Women and the Masjid between Two Extremes

Women and the Masjid between Two Extremes
by Louay M. Safi
(Thursday 10 March 2005)

“It is quite apparent that Muslim reformers, concerned with evolving the
practices of the American Muslim community, and ensuring the full and
meaningful inclusion of women in community life, must navigate their way by
maintaining a middle ground, away from extremist tendencies: away from
extreme conservative tendencies obsessed with preserving cultural traditions
even at the expense of distorting Islamic teachings, and from extreme
liberal outbursts that want to break fully with all traditions and delve
into an empty space with no directions and road signs.”

The masjid, better known in North America as the Islamic center, is the
center of spiritual, social, educational, and, most recently, political
activities of the American Muslim community. The masjid is also the place
where Muslims of diverse cultural and ideological backgrounds meet and
interact. The diversity of interpretations of Islamic sources and practices
has created tensions, particularly in Islamic centers where the tendency is
to impose strict interpretations about the appropriate place and role of
Muslim women in the masjid and the community.

An increasing number of young Muslim women complain of restrictive
arrangements and practices, impeding their ability to fully participate in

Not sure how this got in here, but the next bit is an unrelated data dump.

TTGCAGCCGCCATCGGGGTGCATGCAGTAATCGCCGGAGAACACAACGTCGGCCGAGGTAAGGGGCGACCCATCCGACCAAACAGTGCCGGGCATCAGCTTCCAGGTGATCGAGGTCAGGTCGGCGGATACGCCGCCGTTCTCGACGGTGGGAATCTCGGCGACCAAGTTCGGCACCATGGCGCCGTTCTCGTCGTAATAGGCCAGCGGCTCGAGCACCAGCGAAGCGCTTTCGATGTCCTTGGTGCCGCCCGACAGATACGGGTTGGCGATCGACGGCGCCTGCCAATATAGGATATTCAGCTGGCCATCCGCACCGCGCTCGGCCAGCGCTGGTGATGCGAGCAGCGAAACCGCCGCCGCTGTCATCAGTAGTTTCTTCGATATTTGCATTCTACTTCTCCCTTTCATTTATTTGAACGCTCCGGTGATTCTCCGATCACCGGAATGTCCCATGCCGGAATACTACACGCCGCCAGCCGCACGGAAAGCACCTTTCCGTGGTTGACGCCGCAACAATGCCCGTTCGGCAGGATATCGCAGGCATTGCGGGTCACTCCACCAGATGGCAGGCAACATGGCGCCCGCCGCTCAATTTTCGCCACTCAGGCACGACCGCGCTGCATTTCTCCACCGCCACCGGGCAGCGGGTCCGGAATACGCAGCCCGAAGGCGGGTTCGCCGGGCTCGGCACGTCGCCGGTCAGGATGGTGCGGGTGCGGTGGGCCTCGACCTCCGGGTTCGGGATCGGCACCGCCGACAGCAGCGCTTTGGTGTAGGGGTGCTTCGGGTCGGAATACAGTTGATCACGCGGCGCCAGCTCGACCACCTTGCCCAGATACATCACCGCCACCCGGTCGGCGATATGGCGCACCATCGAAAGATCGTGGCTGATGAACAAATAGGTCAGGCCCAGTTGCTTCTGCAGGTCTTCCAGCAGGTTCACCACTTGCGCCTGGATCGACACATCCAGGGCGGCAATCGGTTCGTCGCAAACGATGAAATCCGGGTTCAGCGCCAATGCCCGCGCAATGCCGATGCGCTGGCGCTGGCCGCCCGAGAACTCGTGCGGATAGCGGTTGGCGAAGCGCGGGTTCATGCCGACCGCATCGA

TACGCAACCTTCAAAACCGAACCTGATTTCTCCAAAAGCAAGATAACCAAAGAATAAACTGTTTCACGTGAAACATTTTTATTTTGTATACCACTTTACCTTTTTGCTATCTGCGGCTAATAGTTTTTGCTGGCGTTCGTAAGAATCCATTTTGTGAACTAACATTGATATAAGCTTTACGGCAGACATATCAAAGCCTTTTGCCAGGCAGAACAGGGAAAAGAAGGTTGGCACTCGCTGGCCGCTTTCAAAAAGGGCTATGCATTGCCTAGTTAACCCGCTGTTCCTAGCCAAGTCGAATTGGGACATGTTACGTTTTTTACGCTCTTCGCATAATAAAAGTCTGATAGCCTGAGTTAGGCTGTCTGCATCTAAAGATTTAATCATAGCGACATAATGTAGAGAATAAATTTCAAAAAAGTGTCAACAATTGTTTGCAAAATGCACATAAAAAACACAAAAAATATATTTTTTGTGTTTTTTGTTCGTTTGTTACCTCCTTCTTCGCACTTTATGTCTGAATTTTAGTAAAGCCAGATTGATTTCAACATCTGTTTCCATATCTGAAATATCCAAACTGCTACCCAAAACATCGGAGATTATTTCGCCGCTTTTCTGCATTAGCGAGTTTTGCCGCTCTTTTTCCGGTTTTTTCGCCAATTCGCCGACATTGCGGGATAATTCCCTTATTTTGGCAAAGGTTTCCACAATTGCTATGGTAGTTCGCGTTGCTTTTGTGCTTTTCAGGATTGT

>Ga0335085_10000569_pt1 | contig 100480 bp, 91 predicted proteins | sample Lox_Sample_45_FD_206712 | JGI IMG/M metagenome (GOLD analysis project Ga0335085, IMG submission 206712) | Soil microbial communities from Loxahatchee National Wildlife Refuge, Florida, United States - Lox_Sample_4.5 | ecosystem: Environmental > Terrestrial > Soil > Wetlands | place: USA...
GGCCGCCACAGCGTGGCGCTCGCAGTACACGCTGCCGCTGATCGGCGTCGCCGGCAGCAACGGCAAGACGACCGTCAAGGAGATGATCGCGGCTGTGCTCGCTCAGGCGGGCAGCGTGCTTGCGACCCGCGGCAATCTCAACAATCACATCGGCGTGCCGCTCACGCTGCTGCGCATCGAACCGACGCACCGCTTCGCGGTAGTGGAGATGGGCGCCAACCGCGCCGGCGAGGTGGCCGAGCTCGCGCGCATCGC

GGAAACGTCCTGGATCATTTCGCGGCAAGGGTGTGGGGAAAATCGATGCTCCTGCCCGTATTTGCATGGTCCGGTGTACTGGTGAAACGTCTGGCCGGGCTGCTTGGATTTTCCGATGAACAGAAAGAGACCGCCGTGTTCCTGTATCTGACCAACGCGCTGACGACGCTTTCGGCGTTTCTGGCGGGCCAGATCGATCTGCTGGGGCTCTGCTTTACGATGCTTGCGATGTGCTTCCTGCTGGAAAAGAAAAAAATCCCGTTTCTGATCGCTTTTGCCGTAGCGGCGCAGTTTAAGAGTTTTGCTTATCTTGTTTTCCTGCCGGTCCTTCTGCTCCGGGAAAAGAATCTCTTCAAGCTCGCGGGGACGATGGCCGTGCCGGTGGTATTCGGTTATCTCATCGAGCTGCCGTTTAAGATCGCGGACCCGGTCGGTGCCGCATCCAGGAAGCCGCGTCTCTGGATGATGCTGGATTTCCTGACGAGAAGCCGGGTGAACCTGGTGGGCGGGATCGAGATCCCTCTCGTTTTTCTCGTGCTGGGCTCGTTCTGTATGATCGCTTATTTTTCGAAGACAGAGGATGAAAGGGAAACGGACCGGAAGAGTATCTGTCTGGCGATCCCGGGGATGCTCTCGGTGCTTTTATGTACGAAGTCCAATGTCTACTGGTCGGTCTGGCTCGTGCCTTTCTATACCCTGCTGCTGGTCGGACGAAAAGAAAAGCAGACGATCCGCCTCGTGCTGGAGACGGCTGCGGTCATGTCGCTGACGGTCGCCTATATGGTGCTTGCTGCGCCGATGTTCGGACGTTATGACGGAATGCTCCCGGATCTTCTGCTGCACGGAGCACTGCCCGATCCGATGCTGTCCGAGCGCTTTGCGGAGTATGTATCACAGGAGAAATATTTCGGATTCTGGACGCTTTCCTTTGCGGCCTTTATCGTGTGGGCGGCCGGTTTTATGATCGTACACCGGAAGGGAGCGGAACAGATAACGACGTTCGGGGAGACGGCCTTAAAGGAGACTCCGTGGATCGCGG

educational and social programs. Many masjids today restrict the main prayer
hall to men, and assign women to secluded quarters. Women are asking out
laud: is this the place Islam assigns for us, or is it the imposition of
cultural traditions? Some have even gone to the other extreme of rejecting
all traditions and discarding all limits.

For Believing Men and Women

The masjid is a place for spiritual growth and development for all Muslims,
and should be equally accessible for both genders. The Quran has set the
spiritual and moral equality of men and women in explicit and unequivocal
terms:

Allah has prepared forgiveness and great rewards for the Muslim men and
women; for the believing men and women; for the devout men and women; for
the truthful men and women; for the men and women who are patient and
constant; the men and women who humble themselves; for the men and women who
give charity; for the men and women who fast, for the men and women who
guard their chastity; and the men and women who are exceedingly mindful of
Allah. (Al-Ahzab 33:35)

Both men and women, the QurҒan stresses, have a moral obligation to develop
themselves spiritually and morally, and to fulfill their social
responsibilities. The masjid is, and has always been, the center of moral
and spiritual learning and growth.

Likewise, the masjid is a public place for discussing issues of public